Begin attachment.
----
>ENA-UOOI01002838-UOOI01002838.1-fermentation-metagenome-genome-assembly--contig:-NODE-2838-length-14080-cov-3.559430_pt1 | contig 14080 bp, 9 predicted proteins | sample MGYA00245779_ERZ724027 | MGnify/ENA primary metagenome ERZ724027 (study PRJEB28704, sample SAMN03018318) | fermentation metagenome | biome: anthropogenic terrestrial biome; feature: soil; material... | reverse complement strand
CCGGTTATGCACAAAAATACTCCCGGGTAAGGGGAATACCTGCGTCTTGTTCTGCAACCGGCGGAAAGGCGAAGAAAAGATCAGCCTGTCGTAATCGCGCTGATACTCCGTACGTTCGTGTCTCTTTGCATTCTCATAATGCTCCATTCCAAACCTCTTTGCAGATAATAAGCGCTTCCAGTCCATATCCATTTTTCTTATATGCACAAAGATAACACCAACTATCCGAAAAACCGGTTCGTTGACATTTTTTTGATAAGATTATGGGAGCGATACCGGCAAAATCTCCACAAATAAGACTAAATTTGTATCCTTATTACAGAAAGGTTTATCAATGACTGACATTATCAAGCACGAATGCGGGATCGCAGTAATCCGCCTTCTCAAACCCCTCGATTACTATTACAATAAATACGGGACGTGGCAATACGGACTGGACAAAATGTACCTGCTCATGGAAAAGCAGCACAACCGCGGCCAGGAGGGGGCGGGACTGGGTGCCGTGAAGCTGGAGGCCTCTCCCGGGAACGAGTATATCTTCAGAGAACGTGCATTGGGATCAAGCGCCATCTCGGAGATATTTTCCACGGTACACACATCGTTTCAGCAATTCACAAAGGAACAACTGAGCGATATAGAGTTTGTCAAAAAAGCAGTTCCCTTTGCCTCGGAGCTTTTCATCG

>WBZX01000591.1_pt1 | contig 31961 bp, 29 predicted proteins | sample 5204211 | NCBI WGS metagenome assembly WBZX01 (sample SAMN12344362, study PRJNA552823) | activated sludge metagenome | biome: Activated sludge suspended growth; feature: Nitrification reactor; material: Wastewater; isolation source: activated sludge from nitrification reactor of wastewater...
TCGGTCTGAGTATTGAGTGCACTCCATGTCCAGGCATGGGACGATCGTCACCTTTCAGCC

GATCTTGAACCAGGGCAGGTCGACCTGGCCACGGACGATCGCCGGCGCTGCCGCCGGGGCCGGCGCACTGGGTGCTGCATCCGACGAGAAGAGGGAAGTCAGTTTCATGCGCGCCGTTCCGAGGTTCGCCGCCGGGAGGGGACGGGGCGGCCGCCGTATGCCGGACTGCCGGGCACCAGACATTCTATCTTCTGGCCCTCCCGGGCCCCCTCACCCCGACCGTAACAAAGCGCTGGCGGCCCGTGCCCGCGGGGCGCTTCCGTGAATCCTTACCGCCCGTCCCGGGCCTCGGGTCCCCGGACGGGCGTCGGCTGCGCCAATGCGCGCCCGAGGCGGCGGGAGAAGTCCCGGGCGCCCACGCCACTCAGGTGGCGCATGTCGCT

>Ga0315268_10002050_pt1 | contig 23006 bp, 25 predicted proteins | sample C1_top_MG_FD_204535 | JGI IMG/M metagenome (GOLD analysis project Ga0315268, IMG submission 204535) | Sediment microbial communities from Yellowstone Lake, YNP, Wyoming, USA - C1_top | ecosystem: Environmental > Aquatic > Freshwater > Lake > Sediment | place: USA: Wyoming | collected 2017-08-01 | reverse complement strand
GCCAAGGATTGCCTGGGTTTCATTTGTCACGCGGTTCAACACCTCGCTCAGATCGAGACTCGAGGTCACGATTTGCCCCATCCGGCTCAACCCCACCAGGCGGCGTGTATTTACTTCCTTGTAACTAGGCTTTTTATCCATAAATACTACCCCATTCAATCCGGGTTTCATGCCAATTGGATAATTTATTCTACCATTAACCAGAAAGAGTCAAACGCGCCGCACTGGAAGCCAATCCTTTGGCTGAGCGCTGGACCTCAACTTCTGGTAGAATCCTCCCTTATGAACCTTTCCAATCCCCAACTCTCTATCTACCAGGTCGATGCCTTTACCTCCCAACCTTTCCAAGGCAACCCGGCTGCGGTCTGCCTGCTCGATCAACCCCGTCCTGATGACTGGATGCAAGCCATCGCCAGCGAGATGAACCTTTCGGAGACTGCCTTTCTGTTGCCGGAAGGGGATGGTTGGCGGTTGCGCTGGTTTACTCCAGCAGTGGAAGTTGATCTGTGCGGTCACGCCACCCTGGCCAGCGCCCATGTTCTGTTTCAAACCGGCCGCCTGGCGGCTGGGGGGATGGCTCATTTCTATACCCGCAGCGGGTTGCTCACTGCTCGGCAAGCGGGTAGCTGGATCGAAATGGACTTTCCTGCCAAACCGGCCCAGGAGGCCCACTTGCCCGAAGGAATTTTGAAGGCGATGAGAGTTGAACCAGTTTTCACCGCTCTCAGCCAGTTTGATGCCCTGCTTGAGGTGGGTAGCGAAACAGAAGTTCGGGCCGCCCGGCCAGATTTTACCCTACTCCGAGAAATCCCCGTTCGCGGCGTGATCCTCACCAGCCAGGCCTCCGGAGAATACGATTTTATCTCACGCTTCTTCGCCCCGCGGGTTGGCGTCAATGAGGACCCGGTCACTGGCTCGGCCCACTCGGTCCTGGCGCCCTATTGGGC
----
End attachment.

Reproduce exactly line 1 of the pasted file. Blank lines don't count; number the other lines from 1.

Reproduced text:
>ENA-UOOI01002838-UOOI01002838.1-fermentation-metagenome-genome-assembly--contig:-NODE-2838-length-14080-cov-3.559430_pt1 | contig 14080 bp, 9 predicted proteins | sample MGYA00245779_ERZ724027 | MGnify/ENA primary metagenome ERZ724027 (study PRJEB28704, sample SAMN03018318) | fermentation metagenome | biome: anthropogenic terrestrial biome; feature: soil; material... | reverse complement strand